“We are set to not just navigate the energy transition, but to thrive in the transition,” was the main message of Technip Energies chief executive-elect Arnaud Pieton to analysts during a four-hour capital markets event on 28 January.

Describing itself as an energy and technology company, Technip Energies will be spun out of TechnipFMC — its shares are due to start trading on the Euronext market on 16 February — with about 15,000 employees and headquarters in Paris.

While liquefied natural gas projects will remain a core revenue and profit driver for the asset-light company in the short and medium term, it predicts major growth in the years and decades ahead in the hydrogen, sustainable chemistry, carbon-free energy solutions and decarbonisation markets.

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As of June last year, its backlog stood at €13.2 billion ($15.8 billion), but has been augmented by a huge $13 billion dollar contract that a partnership of Japan's Chiyoda and Technip Energies secured this week to construct four LNG trains, each with a capacity of 8 million tonnes per annum, for Qatar Petroleum's North Field Expansion project.

Technip Energies is expected to command a BBB investment rating, with initial revenues of around €6.1 billion.

The company’s core message is that it aims to become an important player in the energy transition by making the most of its access — direct or indirect — to existing, emerging and new process technologies, backed up by its experience in project delivery.

“We are completely agnostic to feedstock,” said Pieton, highlighting oil, gas, hydrogen, carbon dioxide, biomass or, in future, electrons. “Our focus is on the process of the molecule’s transformation and the integration of technologies [to meet project objectives].”

Prior to the Qatar contract award, Pieton identified more than €100 billion of annual addressable market opportunities for Technip Energies — more than 70% in its core LNG, downstream and offshore markets, which in the medium term are expected to have compound annual growth rates (CAGR) of 1% to 5%.

In contrast, the hydrogen, sustainable chemistry and CO2 management sector, plus the broader carbon-free market (including green hydrogen) each have annual opportunities in excess of €15 billion, with both predicted to generate CAGRs of 5% to 15%.

Bruno Vibert, chief financial officer-elect, explained that for the new company, “growth in itself is not a strategic objective".

"We are targeting profitable work with an acceptable risk profile and the right cash flow profile,” he said.

Vibert stressed that for Technip Energies, “there’s no such thing as a must-win project — we need to be able to say no to any opportunities if the (right) conditions are not there.”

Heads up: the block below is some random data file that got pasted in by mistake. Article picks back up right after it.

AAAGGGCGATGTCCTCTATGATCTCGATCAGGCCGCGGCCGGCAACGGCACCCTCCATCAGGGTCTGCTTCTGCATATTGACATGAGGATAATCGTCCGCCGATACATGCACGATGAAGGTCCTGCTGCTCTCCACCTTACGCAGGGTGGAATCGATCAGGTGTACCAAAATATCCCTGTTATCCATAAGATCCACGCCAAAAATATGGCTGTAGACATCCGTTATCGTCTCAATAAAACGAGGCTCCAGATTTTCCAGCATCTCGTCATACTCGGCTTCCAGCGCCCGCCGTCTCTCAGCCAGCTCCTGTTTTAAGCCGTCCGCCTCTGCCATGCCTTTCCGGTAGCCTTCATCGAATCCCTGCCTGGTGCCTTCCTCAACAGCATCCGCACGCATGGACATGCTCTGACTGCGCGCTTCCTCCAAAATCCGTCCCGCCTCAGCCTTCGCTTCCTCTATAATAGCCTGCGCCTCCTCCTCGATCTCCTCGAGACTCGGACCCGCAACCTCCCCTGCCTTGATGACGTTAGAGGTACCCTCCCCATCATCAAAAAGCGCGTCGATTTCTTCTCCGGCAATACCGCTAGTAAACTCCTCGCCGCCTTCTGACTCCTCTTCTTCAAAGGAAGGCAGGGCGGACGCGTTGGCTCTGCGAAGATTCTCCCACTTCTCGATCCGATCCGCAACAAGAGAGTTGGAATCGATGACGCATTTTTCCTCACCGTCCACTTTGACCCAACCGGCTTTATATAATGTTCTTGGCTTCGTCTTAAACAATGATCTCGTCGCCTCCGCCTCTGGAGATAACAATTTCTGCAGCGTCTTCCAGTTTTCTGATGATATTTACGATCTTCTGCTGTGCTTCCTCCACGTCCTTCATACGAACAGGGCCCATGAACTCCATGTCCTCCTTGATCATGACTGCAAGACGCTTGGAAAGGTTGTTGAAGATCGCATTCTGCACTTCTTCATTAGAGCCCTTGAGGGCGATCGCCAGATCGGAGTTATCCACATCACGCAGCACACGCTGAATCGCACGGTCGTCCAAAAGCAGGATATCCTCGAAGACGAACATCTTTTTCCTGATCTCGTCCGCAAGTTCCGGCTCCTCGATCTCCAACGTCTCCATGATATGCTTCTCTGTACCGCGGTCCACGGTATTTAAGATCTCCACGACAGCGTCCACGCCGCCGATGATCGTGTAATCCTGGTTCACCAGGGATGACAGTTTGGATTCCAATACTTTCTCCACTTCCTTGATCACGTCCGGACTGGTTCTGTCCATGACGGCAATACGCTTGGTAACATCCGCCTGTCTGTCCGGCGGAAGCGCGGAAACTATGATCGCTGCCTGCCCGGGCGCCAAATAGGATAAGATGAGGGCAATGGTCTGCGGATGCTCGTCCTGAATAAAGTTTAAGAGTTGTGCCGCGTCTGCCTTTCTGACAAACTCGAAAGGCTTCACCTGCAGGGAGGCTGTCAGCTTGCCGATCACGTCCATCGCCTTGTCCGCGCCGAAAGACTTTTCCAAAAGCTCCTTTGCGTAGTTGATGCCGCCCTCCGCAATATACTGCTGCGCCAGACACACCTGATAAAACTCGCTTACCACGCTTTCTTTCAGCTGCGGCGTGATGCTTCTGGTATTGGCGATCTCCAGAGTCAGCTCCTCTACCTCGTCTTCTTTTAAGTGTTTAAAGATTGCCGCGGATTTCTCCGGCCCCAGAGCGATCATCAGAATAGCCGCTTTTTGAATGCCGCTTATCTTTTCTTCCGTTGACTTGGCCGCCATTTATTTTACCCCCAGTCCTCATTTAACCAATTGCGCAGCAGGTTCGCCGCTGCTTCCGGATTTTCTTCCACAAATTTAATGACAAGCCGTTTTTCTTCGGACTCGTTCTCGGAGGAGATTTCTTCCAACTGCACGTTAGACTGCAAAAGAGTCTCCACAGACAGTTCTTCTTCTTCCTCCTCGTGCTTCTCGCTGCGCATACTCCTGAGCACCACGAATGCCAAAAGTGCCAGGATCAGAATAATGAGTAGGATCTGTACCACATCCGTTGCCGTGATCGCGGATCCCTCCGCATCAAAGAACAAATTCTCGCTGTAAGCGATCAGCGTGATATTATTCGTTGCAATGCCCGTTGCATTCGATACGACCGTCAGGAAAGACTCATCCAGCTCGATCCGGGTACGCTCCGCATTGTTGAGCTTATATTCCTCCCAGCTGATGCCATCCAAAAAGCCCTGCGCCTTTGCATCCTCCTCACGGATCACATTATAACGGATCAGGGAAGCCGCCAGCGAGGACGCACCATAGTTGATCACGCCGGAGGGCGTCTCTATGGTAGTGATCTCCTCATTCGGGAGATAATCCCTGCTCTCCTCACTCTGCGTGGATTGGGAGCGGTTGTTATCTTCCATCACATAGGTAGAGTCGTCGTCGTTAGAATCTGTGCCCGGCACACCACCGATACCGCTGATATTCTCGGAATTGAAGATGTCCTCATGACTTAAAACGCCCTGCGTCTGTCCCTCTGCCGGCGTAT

Vibert sees an “exponential acceleration” of opportunities in the energy transition space, beyond LNG.

“For 2021, we see opportunities with contract values over eight times the levels we were observing in 2018-2019 and, based on conversations with customers, we feel it is only the beginning,” he said.

Stan Knez, head of process technology, highlighted how growth in hydrogen demand will be a key driver for the company, with grey hydrogen dominating the estimated €90 billion market through to about 2030, after which blue and green sources will start to dominate.

“In the long term, hydrogen has the potential to be as important in the energy mix as is natural gas today," he said.

"We see a very bright future where we can leverage our leading market position.”

Knez described how, when a client initially approaches Technip about hydrogen possibilities, “they don’t care about colours, they want to understand optionality on hydrogen,” factoring in costs, supply constraints and facility size.

He believes Technip Energies is positioned well for the upcoming “wave of blue hydrogen” projects because of its significant experience with both grey hydrogen plants and retrofitting of CO2 removal systems.

He said up to 20 CO2 removal units need to be retrofitted in the medium term on existing hydrogen plants plus some opportunities for new facilities, highlighting the company’s strategic alliance with Shell Cansolv on CO2 capture.

The company is currently working on the Acorn carbon capture project in Scotland and, together with Kanfa, has also completed engineering studies on a full-scale, modular CO2 capture system that could handle about 400,000 tonnes of CO2. In addition, said Charles Cessot, head of strategy, Technip Energies' Offshore C-Hub concept is being evaluated by a North Sea operator.

This integrated offering captures and then liquefies CO2 onshore before exporting it by dedicated tankers to an offshore CO2 disposal hub — essentially a floating storage vessel with CO2 injection equipment — for permanent sequestration underground.

The C-Hub is designed to be “disconnectable” so the offshore vessel can be moved to another CO2 sequestration site.

As for the nascent green hydrogen sector, Knez said: “Our ambition is to act as a leading EPC services provider for green hydrogen projects (which) involve electrolysis and storage. Clients are coming to us and they want us to develop, engineer and construct a green hydrogen plant.”

The company’s two sector partners are France’s McPhy and US-based Chart Industries.

However, two factors are critical for this market to develop, he explained: government policy “where the momentum is strong,” and electrolytic costs, “which are expected to fall rapidly in the coming years”.

Cessot believes hydrogen “will be required in enormous quantities (and) offshore will become the natural home for hydrogen”, both as a source and for storage.